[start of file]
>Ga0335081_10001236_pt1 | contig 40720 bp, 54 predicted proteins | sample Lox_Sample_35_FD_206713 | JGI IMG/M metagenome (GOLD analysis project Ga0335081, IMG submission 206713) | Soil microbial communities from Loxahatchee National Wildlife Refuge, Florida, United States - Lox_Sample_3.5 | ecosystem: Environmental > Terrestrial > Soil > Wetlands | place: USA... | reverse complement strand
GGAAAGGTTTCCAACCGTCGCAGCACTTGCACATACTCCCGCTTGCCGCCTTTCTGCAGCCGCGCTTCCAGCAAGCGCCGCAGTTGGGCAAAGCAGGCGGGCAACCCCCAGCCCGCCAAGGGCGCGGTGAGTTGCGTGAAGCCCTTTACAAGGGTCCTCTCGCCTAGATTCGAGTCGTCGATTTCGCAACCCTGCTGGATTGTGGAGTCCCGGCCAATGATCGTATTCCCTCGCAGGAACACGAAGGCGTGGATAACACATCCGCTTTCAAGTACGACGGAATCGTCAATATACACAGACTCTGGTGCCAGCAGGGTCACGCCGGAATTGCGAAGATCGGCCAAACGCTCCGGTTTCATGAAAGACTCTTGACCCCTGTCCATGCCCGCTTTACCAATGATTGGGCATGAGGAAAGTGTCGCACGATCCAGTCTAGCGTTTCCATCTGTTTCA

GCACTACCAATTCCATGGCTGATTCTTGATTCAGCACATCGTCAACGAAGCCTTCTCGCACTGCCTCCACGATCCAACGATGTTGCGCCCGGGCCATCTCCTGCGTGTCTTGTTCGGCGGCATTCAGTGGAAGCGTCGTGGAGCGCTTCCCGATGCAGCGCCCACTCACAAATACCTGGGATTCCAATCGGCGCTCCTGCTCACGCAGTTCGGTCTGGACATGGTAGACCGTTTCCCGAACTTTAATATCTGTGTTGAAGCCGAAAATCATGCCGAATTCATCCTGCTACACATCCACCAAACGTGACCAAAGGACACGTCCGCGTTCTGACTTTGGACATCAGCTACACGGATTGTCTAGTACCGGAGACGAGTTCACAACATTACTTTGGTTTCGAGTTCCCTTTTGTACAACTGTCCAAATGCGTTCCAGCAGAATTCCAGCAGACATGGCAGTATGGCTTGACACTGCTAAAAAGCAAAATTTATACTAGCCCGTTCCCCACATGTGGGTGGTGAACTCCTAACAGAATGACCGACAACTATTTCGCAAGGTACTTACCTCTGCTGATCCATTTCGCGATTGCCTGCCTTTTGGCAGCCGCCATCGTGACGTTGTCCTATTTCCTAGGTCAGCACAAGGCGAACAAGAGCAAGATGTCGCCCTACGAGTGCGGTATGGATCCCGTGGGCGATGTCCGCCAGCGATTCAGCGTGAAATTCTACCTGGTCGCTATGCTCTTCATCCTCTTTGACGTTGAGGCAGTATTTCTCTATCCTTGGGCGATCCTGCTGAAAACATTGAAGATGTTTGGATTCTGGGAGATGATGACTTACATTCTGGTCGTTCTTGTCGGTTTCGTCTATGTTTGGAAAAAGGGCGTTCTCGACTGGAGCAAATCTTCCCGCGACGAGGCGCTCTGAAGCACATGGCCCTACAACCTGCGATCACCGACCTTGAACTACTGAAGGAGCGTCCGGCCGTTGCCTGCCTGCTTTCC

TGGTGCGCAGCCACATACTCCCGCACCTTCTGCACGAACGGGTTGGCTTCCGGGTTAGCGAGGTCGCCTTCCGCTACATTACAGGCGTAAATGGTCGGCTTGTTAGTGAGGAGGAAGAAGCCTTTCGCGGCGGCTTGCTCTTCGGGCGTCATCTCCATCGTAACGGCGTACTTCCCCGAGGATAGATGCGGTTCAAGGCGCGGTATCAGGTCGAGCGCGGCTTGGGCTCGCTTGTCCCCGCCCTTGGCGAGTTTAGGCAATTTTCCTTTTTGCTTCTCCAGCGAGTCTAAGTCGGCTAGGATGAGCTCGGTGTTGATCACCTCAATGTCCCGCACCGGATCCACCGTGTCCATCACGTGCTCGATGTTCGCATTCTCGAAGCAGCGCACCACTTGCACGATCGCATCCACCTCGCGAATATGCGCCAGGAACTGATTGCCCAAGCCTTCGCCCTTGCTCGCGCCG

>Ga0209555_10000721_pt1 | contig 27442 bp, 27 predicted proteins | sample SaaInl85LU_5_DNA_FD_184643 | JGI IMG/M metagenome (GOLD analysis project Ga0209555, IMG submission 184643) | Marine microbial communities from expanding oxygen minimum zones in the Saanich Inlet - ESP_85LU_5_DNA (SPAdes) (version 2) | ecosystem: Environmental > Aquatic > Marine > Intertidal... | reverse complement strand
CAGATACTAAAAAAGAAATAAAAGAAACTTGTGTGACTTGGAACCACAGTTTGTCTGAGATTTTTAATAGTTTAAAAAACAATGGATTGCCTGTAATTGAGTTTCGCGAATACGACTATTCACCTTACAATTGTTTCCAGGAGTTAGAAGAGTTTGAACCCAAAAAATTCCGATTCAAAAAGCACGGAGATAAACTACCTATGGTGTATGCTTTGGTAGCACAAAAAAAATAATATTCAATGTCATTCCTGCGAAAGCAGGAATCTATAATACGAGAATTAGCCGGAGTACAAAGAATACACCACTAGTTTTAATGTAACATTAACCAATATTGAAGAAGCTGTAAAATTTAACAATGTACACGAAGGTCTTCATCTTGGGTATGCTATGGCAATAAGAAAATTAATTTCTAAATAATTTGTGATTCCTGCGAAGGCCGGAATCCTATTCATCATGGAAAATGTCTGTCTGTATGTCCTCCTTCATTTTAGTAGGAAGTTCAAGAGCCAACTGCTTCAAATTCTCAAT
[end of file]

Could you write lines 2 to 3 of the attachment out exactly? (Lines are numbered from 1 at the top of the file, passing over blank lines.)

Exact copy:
GGAAAGGTTTCCAACCGTCGCAGCACTTGCACATACTCCCGCTTGCCGCCTTTCTGCAGCCGCGCTTCCAGCAAGCGCCGCAGTTGGGCAAAGCAGGCGGGCAACCCCCAGCCCGCCAAGGGCGCGGTGAGTTGCGTGAAGCCCTTTACAAGGGTCCTCTCGCCTAGATTCGAGTCGTCGATTTCGCAACCCTGCTGGATTGTGGAGTCCCGGCCAATGATCGTATTCCCTCGCAGGAACACGAAGGCGTGGATAACACATCCGCTTTCAAGTACGACGGAATCGTCAATATACACAGACTCTGGTGCCAGCAGGGTCACGCCGGAATTGCGAAGATCGGCCAAACGCTCCGGTTTCATGAAAGACTCTTGACCCCTGTCCATGCCCGCTTTACCAATGATTGGGCATGAGGAAAGTGTCGCACGATCCAGTCTAGCGTTTCCATCTGTTTCA

GCACTACCAATTCCATGGCTGATTCTTGATTCAGCACATCGTCAACGAAGCCTTCTCGCACTGCCTCCACGATCCAACGATGTTGCGCCCGGGCCATCTCCTGCGTGTCTTGTTCGGCGGCATTCAGTGGAAGCGTCGTGGAGCGCTTCCCGATGCAGCGCCCACTCACAAATACCTGGGATTCCAATCGGCGCTCCTGCTCACGCAGTTCGGTCTGGACATGGTAGACCGTTTCCCGAACTTTAATATCTGTGTTGAAGCCGAAAATCATGCCGAATTCATCCTGCTACACATCCACCAAACGTGACCAAAGGACACGTCCGCGTTCTGACTTTGGACATCAGCTACACGGATTGTCTAGTACCGGAGACGAGTTCACAACATTACTTTGGTTTCGAGTTCCCTTTTGTACAACTGTCCAAATGCGTTCCAGCAGAATTCCAGCAGACATGGCAGTATGGCTTGACACTGCTAAAAAGCAAAATTTATACTAGCCCGTTCCCCACATGTGGGTGGTGAACTCCTAACAGAATGACCGACAACTATTTCGCAAGGTACTTACCTCTGCTGATCCATTTCGCGATTGCCTGCCTTTTGGCAGCCGCCATCGTGACGTTGTCCTATTTCCTAGGTCAGCACAAGGCGAACAAGAGCAAGATGTCGCCCTACGAGTGCGGTATGGATCCCGTGGGCGATGTCCGCCAGCGATTCAGCGTGAAATTCTACCTGGTCGCTATGCTCTTCATCCTCTTTGACGTTGAGGCAGTATTTCTCTATCCTTGGGCGATCCTGCTGAAAACATTGAAGATGTTTGGATTCTGGGAGATGATGACTTACATTCTGGTCGTTCTTGTCGGTTTCGTCTATGTTTGGAAAAAGGGCGTTCTCGACTGGAGCAAATCTTCCCGCGACGAGGCGCTCTGAAGCACATGGCCCTACAACCTGCGATCACCGACCTTGAACTACTGAAGGAGCGTCCGGCCGTTGCCTGCCTGCTTTCC